To create your business, you have the choice between several legal statuses, including the SAS (Simplified Joint-Stock Company) and the SASU (Simplified Unipersonal Joint-Stock Company). These are capital companies, in which each partner has the status of shareholder. In their operation, SAS and SASU have similarities that we will highlight in this article.
SAS AND SASU: DEFINITIONS AND CHARACTERISTICS
SAS and SASU are two societal forms with their own characteristics, beyond the common points that can link them.
The SAS is a commercial company whose operation excludes the intervention of public savings. For this reason, it cannot logically be listed on the stock exchange as opposed to the Société Anonyme (SA) for example. A capital company, the SAS is characterized by a fairly flexible mode of operation.
In fact, in the simplified joint-stock company , it is the partners themselves who define the operating rules. Similarly, the SAS wants to be simple and not very restrictive , both in its creation process and for those associated with its modification or dissolution.
While the SAS is a societal form that involves collaboration between several people, the SASU on the other hand supposes an SAS created and managed by a single person, a single partner. Hence the name Société par Actions Simplified Unipersonnelle.
The number of partners is, as you will have understood, the fundamental difference between an SAS and a SASU. In practice, these two legal forms have many similarities.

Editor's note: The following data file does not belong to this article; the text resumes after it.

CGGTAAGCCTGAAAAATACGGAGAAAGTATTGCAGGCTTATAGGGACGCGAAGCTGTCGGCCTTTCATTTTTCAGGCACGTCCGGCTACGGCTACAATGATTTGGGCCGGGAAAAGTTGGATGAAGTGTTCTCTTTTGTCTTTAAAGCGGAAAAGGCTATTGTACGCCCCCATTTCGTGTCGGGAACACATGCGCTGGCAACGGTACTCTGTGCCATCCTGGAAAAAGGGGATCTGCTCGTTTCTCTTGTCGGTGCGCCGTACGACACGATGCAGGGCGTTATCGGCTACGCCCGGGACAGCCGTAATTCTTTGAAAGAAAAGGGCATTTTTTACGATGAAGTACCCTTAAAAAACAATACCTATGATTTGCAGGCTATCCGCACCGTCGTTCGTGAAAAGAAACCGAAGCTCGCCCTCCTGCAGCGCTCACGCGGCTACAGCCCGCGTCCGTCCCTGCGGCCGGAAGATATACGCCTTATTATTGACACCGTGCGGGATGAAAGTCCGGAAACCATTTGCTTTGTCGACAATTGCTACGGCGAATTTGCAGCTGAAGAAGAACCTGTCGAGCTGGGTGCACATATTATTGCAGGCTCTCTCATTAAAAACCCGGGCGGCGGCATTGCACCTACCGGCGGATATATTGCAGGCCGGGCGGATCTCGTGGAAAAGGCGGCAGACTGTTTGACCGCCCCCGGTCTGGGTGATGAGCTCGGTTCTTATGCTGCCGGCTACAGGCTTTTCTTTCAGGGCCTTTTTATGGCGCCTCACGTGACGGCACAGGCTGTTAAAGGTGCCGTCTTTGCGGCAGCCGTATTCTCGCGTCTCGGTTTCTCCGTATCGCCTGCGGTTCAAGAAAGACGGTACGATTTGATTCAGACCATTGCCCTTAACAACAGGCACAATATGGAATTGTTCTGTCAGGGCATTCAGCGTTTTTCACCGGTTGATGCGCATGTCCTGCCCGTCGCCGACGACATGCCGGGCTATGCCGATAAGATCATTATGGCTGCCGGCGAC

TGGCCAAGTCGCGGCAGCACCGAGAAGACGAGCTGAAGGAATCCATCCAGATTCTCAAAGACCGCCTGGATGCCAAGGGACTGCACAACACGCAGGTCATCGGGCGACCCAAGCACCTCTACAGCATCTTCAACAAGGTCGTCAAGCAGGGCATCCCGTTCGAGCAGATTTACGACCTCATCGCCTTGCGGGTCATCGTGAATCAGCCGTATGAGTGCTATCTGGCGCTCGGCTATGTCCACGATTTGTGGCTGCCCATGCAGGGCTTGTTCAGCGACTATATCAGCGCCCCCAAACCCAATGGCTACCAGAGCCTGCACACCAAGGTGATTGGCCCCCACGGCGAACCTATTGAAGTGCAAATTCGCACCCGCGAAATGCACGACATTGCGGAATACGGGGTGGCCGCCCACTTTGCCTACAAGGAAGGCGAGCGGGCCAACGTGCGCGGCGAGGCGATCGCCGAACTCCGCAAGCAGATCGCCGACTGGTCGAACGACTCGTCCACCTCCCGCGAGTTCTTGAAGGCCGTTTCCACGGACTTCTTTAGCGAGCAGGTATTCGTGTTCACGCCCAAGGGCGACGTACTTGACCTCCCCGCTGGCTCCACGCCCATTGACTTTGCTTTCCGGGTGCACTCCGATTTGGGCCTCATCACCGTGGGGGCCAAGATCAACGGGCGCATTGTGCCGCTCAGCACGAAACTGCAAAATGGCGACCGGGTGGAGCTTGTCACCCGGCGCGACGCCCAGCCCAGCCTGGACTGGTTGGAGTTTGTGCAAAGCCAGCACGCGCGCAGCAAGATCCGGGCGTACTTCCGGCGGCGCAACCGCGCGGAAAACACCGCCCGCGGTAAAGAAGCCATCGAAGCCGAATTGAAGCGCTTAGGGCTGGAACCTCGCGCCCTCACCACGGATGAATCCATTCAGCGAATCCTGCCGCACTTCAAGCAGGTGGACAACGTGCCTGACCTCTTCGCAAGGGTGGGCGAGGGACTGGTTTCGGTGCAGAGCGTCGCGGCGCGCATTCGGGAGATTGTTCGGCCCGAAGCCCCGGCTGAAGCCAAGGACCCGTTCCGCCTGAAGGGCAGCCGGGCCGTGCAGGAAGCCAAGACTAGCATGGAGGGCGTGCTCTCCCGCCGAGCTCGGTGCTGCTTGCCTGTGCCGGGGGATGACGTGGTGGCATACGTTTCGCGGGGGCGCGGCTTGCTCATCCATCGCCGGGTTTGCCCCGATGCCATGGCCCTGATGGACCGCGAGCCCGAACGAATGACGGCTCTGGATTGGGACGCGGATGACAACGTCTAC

COMMON POINTS BETWEEN SAS AND SASU
SASU and SAS actually share several things in common.
IN TERMS OF RESPONSIBILITY
From a liability point of view, SAS and SASU have the same regime. In these two forms of capital companies, the liability of the partners is limited to their contributions. More clearly, this will mean that in the event of debts, the creditors of the SAS or SASU can only sue the partner or partners within the limit of the financial investment made for the company.
Under no circumstances can they sue you on your personal assets. Even in the event of a liquidation of the SAS or the SASU, you cannot settle your liabilities on your own funds.
IN TERMS OF TAXATION
In tax matters, SASU and SAS are subject to the same tax regime. Their profits are indeed subject to corporation tax (IS), with a reduction of 15% under certain conditions. Similarly, they can, for 5 years, opt for taxation according to the income tax (IR) system, which applies only to the profits distributed among all the partners.
In this second, it should still be noted the need for SAS and SASU to meet imperatives. Among other things, you must: exercise a commercial activity, have existed for at least 5 years, employ less than 50 employees, achieve a turnover or a balance sheet of less than 10 million euros.
FOR THE APPOINTMENT OF DIRECTORS
In SAS or SASU, you must have a president, who must be appointed. In the case of the SASU, even if the status of sole partner does not systematically imply a management role, you can manage your company yourself. Similarly, you can delegate the management to a director, or appoint several general managers.